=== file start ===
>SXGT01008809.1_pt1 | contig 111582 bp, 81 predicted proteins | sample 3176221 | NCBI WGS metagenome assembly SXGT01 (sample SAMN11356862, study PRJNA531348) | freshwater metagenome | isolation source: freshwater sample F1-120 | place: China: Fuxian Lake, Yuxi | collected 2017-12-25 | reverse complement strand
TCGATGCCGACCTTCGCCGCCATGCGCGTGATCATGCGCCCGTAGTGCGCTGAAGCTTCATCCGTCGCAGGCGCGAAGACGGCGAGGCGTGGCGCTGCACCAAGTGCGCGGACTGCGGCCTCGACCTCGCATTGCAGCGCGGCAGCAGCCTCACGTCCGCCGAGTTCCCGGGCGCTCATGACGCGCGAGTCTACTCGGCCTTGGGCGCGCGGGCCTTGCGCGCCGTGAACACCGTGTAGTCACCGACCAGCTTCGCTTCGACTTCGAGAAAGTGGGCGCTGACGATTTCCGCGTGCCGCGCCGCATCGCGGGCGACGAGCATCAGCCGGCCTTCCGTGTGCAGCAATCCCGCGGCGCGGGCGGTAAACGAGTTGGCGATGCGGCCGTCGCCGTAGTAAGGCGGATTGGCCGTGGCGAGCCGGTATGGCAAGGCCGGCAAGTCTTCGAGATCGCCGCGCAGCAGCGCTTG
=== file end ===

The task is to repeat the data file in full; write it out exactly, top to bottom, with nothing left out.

>SXGT01008809.1_pt1 | contig 111582 bp, 81 predicted proteins | sample 3176221 | NCBI WGS metagenome assembly SXGT01 (sample SAMN11356862, study PRJNA531348) | freshwater metagenome | isolation source: freshwater sample F1-120 | place: China: Fuxian Lake, Yuxi | collected 2017-12-25 | reverse complement strand
TCGATGCCGACCTTCGCCGCCATGCGCGTGATCATGCGCCCGTAGTGCGCTGAAGCTTCATCCGTCGCAGGCGCGAAGACGGCGAGGCGTGGCGCTGCACCAAGTGCGCGGACTGCGGCCTCGACCTCGCATTGCAGCGCGGCAGCAGCCTCACGTCCGCCGAGTTCCCGGGCGCTCATGACGCGCGAGTCTACTCGGCCTTGGGCGCGCGGGCCTTGCGCGCCGTGAACACCGTGTAGTCACCGACCAGCTTCGCTTCGACTTCGAGAAAGTGGGCGCTGACGATTTCCGCGTGCCGCGCCGCATCGCGGGCGACGAGCATCAGCCGGCCTTCCGTGTGCAGCAATCCCGCGGCGCGGGCGGTAAACGAGTTGGCGATGCGGCCGTCGCCGTAGTAAGGCGGATTGGCCGTGGCGAGCCGGTATGGCAAGGCCGGCAAGTCTTCGAGATCGCCGCGCAGCAGCGCTTG